so easily hooked on? And would feminism be a bad joke? Would LA
suburbs be the seat of all evil, at a time when San Francisco was
dot-comming and dot-bombing its way into the history books? And
what's up with the wheelchair jokes?

Still, Ghost
World
gets points for avoiding the calculated, prefab cynicism
characteristic of overpraised films like American Beauty, on
the one hand, and Happiness, on the other. We care about these
characters and, despite themselves, they care for one another, too.
Irony meets empathy here and both are better for it. Conservative
compassion be damned.

Note: For another version of
girl power in unexpected quarters, check out Legally Blonde.
Sure, it's improbable, what with being a Hollywood product showcasing
Reese Witherspoon's star power and all, but it's got wit and even
bite. The scenes of female bonding across class in the beauty parlor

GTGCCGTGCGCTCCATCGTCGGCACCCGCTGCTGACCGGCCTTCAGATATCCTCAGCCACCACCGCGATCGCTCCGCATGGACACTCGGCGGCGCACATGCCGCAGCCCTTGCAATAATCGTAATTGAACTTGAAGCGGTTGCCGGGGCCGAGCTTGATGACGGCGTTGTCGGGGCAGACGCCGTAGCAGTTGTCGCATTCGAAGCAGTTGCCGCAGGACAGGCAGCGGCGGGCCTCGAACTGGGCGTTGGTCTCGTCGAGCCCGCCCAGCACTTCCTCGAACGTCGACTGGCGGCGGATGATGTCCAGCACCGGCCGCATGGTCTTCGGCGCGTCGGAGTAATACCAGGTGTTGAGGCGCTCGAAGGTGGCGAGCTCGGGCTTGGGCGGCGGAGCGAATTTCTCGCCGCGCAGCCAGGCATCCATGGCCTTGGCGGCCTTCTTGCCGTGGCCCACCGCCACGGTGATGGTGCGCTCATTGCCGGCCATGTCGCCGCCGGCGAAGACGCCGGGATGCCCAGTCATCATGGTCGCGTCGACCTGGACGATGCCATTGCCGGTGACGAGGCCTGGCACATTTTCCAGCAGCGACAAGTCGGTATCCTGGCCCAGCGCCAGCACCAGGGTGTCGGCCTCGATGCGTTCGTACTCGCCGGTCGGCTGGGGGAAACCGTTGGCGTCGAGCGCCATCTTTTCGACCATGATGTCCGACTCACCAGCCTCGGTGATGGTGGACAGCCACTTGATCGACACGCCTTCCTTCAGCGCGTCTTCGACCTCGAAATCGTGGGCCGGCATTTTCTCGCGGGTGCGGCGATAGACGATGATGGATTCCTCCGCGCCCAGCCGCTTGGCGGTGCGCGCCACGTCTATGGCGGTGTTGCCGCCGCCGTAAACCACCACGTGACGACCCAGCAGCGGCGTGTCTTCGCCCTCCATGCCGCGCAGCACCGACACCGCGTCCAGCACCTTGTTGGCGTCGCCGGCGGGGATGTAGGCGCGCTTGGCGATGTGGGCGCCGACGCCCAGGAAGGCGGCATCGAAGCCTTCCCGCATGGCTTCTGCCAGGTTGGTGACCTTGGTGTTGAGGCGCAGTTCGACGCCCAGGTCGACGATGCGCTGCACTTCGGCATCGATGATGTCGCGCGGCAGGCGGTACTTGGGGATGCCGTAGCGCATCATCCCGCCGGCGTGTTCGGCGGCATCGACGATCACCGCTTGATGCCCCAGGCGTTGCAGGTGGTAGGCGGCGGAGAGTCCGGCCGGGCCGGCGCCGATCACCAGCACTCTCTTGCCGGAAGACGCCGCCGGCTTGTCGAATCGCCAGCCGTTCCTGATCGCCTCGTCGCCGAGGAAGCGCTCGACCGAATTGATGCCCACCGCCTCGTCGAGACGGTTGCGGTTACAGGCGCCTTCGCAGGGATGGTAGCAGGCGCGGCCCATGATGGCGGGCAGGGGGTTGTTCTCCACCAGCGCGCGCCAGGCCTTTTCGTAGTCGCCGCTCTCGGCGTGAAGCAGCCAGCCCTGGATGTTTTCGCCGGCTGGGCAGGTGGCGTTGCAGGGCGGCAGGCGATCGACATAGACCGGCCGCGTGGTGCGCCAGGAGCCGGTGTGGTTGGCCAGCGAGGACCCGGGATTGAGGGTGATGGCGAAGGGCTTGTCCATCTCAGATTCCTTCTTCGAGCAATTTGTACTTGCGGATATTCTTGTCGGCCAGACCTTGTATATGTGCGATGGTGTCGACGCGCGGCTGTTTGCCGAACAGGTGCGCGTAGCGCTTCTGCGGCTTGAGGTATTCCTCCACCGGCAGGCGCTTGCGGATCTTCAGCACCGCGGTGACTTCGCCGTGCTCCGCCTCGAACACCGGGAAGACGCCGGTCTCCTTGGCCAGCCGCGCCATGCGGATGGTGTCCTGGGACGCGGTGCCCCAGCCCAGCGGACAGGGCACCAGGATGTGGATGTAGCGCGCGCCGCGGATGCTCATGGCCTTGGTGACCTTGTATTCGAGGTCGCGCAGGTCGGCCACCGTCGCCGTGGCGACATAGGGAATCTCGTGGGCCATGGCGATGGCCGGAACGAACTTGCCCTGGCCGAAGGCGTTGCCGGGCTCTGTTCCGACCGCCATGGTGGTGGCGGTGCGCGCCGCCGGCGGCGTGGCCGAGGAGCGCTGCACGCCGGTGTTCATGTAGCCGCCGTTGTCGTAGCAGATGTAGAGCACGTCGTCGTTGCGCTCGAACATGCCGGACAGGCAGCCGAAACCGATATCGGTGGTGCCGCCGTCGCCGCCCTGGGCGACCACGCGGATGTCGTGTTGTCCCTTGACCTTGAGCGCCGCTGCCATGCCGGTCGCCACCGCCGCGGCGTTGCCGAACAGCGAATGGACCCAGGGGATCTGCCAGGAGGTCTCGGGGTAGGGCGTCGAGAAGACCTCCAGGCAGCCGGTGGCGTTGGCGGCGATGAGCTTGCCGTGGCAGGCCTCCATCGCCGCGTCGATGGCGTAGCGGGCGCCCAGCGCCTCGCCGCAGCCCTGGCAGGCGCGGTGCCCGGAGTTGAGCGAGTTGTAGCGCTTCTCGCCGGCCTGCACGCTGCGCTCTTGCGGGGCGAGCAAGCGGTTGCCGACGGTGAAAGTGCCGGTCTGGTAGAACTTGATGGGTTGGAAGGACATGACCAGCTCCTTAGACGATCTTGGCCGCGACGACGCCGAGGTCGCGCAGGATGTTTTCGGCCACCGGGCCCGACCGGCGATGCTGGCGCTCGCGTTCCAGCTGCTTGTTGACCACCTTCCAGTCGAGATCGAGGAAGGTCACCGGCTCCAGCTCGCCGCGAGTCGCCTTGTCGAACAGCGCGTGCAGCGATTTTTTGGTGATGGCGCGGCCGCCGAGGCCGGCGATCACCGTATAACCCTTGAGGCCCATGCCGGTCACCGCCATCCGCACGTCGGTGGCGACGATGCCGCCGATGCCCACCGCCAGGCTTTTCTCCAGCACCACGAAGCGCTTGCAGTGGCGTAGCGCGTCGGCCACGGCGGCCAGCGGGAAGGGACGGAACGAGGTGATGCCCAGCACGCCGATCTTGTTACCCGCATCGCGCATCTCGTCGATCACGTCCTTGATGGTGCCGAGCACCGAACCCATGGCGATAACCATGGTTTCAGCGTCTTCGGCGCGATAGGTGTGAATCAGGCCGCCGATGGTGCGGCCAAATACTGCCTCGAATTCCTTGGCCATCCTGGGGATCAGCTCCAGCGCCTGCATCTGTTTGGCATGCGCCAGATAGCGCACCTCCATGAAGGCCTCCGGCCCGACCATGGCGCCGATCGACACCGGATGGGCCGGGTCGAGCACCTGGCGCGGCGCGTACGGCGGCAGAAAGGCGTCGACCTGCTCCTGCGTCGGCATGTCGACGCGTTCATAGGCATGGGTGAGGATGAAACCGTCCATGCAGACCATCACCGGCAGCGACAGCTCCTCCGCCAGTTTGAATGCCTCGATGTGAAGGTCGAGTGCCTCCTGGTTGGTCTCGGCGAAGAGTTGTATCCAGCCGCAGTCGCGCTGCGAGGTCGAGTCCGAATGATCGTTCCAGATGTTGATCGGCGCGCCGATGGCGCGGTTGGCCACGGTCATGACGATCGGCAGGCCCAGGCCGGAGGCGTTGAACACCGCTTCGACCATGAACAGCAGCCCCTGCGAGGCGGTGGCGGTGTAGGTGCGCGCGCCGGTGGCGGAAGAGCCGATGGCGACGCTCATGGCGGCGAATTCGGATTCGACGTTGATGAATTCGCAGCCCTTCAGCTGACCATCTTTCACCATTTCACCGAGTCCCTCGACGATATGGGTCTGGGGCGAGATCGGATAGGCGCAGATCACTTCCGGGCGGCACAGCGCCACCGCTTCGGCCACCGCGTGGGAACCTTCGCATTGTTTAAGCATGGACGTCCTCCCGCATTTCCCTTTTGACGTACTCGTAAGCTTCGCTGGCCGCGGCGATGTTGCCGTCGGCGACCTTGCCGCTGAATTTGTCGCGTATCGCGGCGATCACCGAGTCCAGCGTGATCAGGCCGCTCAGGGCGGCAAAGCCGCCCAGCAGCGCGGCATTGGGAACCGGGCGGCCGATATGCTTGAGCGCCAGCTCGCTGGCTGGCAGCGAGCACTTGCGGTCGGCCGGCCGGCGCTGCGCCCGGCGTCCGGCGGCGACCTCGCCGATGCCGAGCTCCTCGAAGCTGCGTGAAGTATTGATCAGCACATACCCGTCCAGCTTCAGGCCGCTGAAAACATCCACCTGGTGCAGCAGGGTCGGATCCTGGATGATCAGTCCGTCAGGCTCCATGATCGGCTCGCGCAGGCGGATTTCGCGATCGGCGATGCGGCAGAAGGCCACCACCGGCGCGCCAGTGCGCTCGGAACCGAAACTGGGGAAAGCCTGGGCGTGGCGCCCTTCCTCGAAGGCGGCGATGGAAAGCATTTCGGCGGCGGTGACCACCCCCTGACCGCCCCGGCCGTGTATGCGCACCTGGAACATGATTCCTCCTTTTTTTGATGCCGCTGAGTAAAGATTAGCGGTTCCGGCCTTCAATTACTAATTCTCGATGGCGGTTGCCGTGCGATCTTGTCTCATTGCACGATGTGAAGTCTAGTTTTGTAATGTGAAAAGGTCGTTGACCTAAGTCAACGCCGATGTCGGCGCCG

would be enough to make it worthwhile even if it weren't the best
empowerment movie for teenage girls to come along in
ages.

Also worth catching are two fantastic films currently
on screens around the country. Scott McGehee and David Siegal's
The Deep End is a sun-drenched noir that lets Tilda Swinton
prove herself as an action hero--and a likely heroine for PFLAG in
her efforts to clear her gay teenage son's name and get him that
scholarship to Wesleyan. And Lumumba is a historically astute
and politically pointed history of what really happened in the Congo
in its most tumultuous moment--as dramatized by erstwhile documentarian
Raoul Peck, who experienced the African transition to independence
firsthand and recently served as Haiti's minister of
culture.